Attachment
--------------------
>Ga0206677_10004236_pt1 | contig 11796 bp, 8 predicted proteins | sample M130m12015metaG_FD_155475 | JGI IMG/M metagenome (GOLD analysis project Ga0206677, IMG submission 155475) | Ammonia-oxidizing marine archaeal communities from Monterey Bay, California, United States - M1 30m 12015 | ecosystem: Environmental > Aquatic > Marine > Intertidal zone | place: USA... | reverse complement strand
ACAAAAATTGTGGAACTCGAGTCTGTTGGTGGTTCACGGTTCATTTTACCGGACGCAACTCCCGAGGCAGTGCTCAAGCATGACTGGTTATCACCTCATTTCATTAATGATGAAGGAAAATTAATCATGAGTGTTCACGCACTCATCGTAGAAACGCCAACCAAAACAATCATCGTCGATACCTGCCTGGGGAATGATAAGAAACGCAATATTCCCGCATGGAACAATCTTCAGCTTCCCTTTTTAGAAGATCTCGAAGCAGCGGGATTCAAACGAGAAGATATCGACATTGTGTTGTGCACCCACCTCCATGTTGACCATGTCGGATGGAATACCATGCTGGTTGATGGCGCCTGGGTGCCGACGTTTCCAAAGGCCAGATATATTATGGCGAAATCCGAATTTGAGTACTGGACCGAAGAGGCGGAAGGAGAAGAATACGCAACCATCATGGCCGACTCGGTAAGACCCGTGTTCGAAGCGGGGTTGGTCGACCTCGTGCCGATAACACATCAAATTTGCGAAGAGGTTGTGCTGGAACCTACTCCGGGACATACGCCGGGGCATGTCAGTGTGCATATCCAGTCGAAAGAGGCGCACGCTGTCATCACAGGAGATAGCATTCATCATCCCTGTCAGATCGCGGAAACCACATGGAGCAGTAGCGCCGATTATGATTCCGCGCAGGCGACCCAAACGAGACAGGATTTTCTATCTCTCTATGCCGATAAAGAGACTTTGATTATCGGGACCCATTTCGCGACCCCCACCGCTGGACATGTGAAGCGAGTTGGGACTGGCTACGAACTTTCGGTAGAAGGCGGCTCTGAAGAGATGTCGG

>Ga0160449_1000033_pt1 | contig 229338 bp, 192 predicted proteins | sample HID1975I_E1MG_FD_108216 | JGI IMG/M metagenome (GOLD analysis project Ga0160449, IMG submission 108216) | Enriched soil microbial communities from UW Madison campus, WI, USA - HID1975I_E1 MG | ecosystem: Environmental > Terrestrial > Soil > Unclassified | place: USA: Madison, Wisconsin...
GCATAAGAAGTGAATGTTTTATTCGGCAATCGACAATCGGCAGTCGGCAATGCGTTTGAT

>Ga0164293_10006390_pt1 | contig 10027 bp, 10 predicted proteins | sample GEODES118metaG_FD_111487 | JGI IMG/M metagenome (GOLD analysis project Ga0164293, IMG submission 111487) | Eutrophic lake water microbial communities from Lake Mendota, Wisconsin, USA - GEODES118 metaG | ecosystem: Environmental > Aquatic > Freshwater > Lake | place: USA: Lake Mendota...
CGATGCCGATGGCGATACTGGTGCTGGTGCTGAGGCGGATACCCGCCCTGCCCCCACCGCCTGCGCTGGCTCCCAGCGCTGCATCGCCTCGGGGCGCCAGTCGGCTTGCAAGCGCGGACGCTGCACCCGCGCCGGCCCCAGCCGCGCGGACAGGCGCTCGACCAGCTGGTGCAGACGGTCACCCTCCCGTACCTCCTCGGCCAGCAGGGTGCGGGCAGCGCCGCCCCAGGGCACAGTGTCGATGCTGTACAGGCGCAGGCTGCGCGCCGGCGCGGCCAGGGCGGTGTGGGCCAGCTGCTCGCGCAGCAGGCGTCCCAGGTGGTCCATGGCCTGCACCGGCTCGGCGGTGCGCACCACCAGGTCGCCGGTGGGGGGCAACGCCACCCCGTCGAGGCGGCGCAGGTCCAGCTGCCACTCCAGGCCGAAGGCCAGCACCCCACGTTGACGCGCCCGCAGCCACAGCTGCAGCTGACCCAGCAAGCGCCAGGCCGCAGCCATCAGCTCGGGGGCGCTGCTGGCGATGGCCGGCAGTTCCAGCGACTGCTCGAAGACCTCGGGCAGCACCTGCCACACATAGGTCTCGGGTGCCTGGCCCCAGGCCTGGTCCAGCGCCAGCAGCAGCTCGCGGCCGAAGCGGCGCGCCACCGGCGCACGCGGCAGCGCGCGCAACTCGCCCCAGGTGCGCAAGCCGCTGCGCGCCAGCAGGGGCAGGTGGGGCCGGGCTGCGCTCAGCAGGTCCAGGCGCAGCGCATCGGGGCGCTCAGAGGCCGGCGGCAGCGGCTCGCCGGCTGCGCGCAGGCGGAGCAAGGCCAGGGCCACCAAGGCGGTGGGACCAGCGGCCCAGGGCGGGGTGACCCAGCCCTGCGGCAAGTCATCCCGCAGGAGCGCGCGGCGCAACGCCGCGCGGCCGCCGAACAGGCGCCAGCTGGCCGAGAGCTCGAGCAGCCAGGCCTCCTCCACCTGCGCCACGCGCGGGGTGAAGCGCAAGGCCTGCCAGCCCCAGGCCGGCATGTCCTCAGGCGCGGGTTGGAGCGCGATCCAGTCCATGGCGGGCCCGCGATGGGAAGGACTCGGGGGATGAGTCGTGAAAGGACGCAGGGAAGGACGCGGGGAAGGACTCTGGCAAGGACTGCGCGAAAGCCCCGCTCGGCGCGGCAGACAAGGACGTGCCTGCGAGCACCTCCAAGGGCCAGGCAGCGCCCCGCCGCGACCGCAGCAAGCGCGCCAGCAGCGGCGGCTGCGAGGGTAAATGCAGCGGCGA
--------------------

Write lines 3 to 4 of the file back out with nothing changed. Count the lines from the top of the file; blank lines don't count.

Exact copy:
>Ga0160449_1000033_pt1 | contig 229338 bp, 192 predicted proteins | sample HID1975I_E1MG_FD_108216 | JGI IMG/M metagenome (GOLD analysis project Ga0160449, IMG submission 108216) | Enriched soil microbial communities from UW Madison campus, WI, USA - HID1975I_E1 MG | ecosystem: Environmental > Terrestrial > Soil > Unclassified | place: USA: Madison, Wisconsin...
GCATAAGAAGTGAATGTTTTATTCGGCAATCGACAATCGGCAGTCGGCAATGCGTTTGAT